We as designers have an ability to provide perspective, to bring focus, and to share the tools that we use on a daily basis to align a group of disparate voices for a cause that is greater than our own.
The Fourth Industrial Revolution is ushering in a significant increase in connected machines, connected products. And at the same time, the people who are standing next to these highly sophisticated machines are ultimately connected in their home lives. They carry a cell phone that’s managing their smart car, their smart home, their smart systems. But they have almost no interaction with the systems at work.
Sometimes I think about these sorts of working graphics as a sort of mental scaffolding. In the act of rendering data, or drawing our thoughts, we assemble a construct to hang other concepts from. So it’s a construct that can be extended or modified or disassembled and turned into something new.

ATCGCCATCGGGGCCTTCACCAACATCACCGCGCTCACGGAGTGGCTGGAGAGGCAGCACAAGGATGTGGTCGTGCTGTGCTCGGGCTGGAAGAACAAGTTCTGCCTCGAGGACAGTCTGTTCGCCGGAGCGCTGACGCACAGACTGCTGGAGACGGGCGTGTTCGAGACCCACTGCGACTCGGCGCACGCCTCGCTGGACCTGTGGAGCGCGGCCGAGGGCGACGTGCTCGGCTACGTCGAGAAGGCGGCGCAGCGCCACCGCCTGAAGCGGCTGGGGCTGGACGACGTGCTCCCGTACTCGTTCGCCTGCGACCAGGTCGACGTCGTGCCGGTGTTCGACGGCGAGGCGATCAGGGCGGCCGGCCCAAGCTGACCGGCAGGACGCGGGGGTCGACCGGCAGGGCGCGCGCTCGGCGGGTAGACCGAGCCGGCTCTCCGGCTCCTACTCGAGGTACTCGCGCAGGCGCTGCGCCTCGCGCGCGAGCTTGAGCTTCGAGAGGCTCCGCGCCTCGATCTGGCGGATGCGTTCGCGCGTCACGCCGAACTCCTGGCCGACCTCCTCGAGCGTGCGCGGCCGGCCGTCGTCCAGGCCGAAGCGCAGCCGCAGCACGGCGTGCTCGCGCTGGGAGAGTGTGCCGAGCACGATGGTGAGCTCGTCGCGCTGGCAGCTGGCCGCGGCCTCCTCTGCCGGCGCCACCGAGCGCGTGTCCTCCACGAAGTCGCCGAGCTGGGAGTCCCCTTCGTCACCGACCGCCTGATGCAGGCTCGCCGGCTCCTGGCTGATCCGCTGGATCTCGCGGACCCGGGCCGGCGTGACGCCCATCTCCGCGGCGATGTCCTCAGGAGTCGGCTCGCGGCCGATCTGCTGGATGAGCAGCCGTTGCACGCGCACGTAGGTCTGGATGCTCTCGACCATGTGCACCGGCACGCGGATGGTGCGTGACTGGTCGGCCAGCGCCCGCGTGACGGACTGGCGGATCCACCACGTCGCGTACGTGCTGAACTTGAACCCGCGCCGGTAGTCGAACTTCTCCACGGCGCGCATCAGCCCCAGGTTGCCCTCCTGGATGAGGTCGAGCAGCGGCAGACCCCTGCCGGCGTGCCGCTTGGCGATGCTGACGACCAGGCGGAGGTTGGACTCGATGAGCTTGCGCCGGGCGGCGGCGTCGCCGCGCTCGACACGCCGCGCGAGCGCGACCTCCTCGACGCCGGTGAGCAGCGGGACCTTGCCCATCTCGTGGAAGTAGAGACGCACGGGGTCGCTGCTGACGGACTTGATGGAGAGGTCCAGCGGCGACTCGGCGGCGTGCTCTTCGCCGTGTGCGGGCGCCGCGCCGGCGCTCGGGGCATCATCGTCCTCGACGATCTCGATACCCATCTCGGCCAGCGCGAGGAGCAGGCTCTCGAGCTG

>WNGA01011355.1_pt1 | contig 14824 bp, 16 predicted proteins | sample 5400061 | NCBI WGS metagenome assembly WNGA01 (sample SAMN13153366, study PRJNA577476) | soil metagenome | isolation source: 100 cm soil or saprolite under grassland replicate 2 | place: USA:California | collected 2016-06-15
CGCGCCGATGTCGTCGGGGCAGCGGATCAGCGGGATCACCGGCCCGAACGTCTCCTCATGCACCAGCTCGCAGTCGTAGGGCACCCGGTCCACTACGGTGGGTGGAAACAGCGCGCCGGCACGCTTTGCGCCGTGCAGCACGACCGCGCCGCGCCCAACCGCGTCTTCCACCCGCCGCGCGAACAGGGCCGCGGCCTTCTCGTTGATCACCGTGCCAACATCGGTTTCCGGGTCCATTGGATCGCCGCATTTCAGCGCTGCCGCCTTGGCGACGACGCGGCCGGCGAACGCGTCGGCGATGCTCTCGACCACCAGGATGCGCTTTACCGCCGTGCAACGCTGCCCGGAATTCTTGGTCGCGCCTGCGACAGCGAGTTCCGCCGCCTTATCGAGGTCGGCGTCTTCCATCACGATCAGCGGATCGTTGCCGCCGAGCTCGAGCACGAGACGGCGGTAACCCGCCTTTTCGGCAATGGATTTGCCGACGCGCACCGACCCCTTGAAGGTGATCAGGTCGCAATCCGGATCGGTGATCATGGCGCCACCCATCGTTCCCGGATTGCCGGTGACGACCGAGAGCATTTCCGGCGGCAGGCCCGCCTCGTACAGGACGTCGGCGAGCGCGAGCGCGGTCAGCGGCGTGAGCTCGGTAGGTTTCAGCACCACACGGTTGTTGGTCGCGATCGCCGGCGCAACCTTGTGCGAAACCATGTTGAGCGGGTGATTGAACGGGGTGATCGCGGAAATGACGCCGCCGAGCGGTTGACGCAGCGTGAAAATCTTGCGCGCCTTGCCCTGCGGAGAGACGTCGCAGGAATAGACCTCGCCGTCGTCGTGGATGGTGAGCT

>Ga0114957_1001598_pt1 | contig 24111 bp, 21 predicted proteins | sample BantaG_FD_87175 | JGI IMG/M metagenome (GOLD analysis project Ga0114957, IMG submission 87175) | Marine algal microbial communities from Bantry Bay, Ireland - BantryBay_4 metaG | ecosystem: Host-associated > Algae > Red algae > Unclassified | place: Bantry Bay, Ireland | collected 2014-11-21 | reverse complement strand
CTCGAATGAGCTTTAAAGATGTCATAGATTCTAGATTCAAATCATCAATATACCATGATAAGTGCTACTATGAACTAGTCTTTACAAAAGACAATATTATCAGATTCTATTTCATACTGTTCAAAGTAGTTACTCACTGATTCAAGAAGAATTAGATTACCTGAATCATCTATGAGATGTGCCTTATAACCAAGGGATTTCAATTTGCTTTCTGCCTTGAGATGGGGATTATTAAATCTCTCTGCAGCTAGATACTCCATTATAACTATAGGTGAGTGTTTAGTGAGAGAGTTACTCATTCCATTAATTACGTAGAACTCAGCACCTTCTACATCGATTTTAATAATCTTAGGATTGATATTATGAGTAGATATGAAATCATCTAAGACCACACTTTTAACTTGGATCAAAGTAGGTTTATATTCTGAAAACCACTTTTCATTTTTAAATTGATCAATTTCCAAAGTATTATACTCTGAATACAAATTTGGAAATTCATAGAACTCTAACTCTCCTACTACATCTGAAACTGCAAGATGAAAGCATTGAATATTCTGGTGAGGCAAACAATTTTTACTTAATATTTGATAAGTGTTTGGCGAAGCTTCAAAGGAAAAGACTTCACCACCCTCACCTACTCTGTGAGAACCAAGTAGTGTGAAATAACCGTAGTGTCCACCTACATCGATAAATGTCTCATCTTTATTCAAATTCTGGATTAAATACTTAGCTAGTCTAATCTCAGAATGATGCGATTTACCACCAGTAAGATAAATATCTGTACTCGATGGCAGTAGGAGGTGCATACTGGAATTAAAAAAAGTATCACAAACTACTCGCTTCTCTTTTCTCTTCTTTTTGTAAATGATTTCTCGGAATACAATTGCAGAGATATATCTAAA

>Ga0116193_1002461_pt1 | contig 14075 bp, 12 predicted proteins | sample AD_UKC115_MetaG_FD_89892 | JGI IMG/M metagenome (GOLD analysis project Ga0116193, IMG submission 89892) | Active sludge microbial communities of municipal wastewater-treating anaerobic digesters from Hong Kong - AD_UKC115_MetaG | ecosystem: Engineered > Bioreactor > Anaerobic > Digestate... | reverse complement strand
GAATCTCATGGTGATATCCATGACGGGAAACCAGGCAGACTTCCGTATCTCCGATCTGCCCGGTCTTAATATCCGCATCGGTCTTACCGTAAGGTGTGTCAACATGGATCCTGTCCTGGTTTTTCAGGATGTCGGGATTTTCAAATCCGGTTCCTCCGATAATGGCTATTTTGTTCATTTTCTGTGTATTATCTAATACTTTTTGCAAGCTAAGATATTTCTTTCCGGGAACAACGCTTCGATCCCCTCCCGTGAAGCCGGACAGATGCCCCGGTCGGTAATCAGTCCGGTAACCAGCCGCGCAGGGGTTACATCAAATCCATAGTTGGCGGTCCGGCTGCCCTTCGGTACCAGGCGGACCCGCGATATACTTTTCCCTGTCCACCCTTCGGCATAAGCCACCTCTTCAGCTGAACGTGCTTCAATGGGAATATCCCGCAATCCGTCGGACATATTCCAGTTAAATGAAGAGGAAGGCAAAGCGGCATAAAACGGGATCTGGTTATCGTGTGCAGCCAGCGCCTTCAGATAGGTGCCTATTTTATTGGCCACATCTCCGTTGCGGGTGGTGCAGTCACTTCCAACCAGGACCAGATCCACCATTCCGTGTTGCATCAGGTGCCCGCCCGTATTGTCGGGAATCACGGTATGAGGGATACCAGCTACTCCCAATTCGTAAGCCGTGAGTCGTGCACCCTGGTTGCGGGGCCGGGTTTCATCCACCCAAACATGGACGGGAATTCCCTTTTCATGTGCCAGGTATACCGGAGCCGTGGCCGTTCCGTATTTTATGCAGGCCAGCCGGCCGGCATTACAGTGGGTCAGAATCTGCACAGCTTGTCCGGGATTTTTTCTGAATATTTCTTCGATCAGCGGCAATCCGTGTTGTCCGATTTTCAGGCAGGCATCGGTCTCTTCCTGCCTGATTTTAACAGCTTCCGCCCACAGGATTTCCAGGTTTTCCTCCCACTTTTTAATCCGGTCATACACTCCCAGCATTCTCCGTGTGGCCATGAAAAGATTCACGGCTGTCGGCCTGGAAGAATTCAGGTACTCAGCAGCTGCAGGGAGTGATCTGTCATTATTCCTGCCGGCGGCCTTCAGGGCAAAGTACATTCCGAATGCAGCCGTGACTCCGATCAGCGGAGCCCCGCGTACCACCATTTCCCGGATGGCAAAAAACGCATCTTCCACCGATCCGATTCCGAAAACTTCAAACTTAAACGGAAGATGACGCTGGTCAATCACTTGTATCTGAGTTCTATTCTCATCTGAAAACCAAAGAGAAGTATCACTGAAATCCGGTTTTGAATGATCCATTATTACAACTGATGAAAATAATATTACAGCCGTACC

The main drive we all have is the desire to be tattooed. Design comes in secondary, absolutely, because there are multiple choices at every turn that would suit just fine.
We can’t let our young designers and developers and writers, who want to be craftsmen, be separate from the stream of people who are working on these really complex, often kind of daunting, intimidating, tricky problems.
In this episode, we’ll take a broad understanding of the term “technology” and look at how processed and techniques have affected the way in which societal benefits from certain types of seeds have spread across the world, from indigenous knowledges, to biotechnology, and patenting and privatization of seeds.